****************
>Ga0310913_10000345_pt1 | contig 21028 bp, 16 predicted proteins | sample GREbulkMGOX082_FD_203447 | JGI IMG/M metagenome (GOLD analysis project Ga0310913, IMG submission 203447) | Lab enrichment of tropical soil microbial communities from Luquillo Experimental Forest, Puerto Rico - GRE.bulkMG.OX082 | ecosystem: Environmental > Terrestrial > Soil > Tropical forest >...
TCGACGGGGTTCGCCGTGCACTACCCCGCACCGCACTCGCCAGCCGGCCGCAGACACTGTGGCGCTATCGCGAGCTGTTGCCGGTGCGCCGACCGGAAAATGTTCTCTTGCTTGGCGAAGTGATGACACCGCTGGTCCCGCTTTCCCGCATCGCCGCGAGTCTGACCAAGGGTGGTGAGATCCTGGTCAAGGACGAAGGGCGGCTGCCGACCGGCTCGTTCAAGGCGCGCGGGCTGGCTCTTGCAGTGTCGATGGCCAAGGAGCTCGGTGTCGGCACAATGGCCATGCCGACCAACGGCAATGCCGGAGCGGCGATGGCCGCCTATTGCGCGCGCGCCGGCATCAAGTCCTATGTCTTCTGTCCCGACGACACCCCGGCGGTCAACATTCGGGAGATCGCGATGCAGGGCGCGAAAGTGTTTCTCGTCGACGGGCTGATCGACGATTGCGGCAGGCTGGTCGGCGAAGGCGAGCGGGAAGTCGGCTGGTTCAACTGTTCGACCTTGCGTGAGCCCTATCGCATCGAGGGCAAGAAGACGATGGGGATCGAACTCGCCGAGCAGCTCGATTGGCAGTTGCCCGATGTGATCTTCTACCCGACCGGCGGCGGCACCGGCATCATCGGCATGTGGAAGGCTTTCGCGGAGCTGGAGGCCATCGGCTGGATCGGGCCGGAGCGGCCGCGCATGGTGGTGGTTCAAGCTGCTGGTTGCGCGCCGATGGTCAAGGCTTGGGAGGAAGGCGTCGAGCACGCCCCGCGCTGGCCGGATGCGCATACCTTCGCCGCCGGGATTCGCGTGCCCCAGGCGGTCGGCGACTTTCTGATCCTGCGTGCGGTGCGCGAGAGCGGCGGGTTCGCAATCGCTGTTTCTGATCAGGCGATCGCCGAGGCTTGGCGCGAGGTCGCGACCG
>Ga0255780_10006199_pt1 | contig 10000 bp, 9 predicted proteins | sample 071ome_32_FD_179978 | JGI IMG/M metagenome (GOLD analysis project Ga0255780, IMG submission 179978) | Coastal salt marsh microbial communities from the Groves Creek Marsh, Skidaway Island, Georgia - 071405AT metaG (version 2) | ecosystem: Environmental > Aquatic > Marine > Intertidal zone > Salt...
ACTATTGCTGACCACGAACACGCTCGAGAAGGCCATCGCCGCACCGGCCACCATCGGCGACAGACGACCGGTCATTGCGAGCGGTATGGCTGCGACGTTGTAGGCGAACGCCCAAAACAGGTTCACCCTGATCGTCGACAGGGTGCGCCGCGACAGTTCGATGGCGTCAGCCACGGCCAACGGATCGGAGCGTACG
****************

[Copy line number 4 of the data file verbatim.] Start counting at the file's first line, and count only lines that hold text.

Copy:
ACTATTGCTGACCACGAACACGCTCGAGAAGGCCATCGCCGCACCGGCCACCATCGGCGACAGACGACCGGTCATTGCGAGCGGTATGGCTGCGACGTTGTAGGCGAACGCCCAAAACAGGTTCACCCTGATCGTCGACAGGGTGCGCCGCGACAGTTCGATGGCGTCAGCCACGGCCAACGGATCGGAGCGTACG